Gupta et al. [6] stated in their study that less than half (42.1%) of the dentists reported having received practical training in management of medical emergencies during their undergraduate and postgraduate education, whereas the results of our study showed that only less than one-fourth of the participants (7.6%) had attended workshops regarding this.

According to the data obtained in our study, more than half of the dentists (86%) were sure about handling any emergency condition at their dental office, of which males fared better than females, whereas the remaining had an attitude of calling ambulance in case of emergency conditions. The dentists who were not sure of handling these situations were mainly recent dental graduates who had theoretical knowledge but lacked hands-on experience and required further workshops and training programs. Most of the participants were unaware about where to go for training.

The availability of emergency kits at the dental office was at a lower level (24%), which can be attributed to the ignorance and lack of interest of dentists toward the preparedness for medical emergency. The results were almost similar to the results of a study carried out by Gbotolorun et al. [7] who stated that 91.1% respondents in the study had no emergency kit in their dental clinics in Lagos (P < 0.05). However, the results were different in a study carried out by Muller et al. [8] who stated that 567 dentists (92%) took part in emergency training following graduation (23% participated once and 68% more than once).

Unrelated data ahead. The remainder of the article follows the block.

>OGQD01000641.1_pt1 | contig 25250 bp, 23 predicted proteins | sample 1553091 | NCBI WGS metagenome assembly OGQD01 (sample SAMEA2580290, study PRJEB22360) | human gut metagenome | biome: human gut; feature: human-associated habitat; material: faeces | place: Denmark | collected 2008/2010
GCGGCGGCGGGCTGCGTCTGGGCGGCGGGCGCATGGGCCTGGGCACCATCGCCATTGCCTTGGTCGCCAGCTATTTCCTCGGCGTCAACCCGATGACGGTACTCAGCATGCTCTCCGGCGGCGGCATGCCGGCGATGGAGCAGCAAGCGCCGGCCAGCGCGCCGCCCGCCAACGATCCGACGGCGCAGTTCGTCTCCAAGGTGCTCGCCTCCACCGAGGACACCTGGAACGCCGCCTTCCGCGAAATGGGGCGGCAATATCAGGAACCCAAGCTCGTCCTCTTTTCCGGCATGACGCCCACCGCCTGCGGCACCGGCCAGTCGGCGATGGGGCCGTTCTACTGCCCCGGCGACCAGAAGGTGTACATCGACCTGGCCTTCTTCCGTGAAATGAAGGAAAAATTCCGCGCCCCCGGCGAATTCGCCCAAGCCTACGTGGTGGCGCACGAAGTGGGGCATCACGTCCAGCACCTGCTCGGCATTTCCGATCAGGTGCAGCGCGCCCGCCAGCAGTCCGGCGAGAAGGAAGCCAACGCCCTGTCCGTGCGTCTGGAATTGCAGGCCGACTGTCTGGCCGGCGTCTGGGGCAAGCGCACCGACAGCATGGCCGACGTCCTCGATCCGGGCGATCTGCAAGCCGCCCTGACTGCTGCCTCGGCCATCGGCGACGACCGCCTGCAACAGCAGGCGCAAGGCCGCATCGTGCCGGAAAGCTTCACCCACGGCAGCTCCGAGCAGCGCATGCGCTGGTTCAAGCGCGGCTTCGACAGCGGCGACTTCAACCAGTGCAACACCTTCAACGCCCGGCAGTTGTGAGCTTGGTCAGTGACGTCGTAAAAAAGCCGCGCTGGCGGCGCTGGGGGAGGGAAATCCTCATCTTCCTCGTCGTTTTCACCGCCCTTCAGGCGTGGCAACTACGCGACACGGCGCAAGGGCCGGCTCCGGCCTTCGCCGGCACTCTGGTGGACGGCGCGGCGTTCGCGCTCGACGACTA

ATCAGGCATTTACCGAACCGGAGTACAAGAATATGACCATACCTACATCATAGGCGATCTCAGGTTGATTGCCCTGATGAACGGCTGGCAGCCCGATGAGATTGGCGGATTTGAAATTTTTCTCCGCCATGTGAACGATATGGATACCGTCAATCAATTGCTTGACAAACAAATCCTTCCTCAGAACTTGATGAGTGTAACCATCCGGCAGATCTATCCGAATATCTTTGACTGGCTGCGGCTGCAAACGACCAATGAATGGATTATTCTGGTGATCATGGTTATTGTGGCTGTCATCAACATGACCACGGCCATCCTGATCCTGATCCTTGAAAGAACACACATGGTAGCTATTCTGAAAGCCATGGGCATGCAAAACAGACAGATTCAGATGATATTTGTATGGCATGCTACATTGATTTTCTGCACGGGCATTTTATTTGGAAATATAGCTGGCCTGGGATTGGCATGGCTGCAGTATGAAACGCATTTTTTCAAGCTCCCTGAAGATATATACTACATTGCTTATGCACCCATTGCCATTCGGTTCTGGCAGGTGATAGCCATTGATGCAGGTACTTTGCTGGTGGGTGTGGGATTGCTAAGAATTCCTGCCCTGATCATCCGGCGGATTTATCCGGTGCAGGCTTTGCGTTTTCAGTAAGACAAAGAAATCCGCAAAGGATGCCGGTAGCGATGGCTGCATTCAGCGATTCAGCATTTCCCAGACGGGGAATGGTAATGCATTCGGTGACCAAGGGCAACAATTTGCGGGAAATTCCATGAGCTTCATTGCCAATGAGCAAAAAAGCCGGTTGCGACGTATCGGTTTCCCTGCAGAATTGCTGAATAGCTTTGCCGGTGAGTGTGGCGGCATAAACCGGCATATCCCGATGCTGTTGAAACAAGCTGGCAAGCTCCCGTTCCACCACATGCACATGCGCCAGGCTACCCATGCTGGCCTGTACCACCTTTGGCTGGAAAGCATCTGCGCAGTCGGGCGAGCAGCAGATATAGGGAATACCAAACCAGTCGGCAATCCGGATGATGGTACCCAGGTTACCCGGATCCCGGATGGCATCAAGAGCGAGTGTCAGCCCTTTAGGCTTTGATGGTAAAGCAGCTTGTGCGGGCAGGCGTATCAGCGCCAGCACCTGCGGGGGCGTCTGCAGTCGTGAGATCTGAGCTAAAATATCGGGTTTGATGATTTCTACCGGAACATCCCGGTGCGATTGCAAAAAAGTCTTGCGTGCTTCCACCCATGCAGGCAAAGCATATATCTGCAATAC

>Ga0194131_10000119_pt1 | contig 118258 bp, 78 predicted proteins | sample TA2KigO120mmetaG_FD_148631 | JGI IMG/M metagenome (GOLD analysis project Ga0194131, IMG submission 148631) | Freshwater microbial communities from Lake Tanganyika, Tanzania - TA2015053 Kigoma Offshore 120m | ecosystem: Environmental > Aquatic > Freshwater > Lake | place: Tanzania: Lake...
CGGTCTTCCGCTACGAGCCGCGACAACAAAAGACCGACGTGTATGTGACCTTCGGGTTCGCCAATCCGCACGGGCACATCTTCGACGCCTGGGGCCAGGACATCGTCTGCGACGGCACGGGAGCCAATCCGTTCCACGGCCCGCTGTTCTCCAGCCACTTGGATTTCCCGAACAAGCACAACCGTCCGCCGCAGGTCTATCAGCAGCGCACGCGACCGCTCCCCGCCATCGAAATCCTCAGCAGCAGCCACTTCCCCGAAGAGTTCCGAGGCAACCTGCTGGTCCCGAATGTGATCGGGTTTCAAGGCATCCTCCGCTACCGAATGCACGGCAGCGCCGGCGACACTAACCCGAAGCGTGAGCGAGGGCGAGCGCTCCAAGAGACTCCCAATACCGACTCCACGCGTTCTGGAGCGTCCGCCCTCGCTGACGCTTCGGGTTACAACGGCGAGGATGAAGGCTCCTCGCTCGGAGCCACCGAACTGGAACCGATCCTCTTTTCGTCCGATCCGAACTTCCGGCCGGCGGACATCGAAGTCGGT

Broadbent et al. carried out a study and found that more than half of the respondents were dissatisfied with the training they had received for medical emergencies as undergraduate students and 28 (14.1%) currently felt inadequately prepared for an emergency in practice. When asked how their preparedness could be improved, 165 (83.3%) opted for hands-on courses, 15 (7.5%) opted for lectures alone, and 5 (2.5%) opted for other courses alone. [9]

From the responses regarding the number of hours of medical emergencies' training undertaken in the undergraduate curriculum, it is evident that there are more definitive guidelines regarding the number of hours of training recommended. [10]

Gupta et al. [6] found that the most commonly available emergency drugs in treatment areas were oral glucose (82.2%) and adrenaline (65.8%) and that less than one-fourth of the respondents had the pocket mask (13.0%), bronchodilator spray (24.7%), diazepam (20.5%), and glyceryl trinitrate (17.8%). Almost similar results were obtained in our study; the most commonly available emergency drugs in emergency kits were adrenaline (88%), diazepam (85%), oral glucose (81.4%), ammonia inhalant (78.3%), and epinephrine (71.6%) and the less commonly available drugs in the emergency kit were hydrocortisone (55%) and atropine (53.3%). However, less than one-fourth of the participants had pocket oxygen mask (18.3%), glyceryl trinitrate (11%), and bronchodilator spray salbutamol (3%).

Chandrasekaran et al. [11] carried out a study to evaluate awareness of basic life support among medical, dental, nursing students and doctors and concluded that their knowledge was very poor and needed to be improved. Similarly, Sudeep et al. [12] conducted a study to evaluate the awareness of basic life support among students and teaching faculty in a dental college and concluded that their knowledge needed to be improved and updated. Thus, it is of utmost importance to conduct basic life support programs in almost all corners and sectors of our society, with the intention of creating numerous basic life support responders. [11]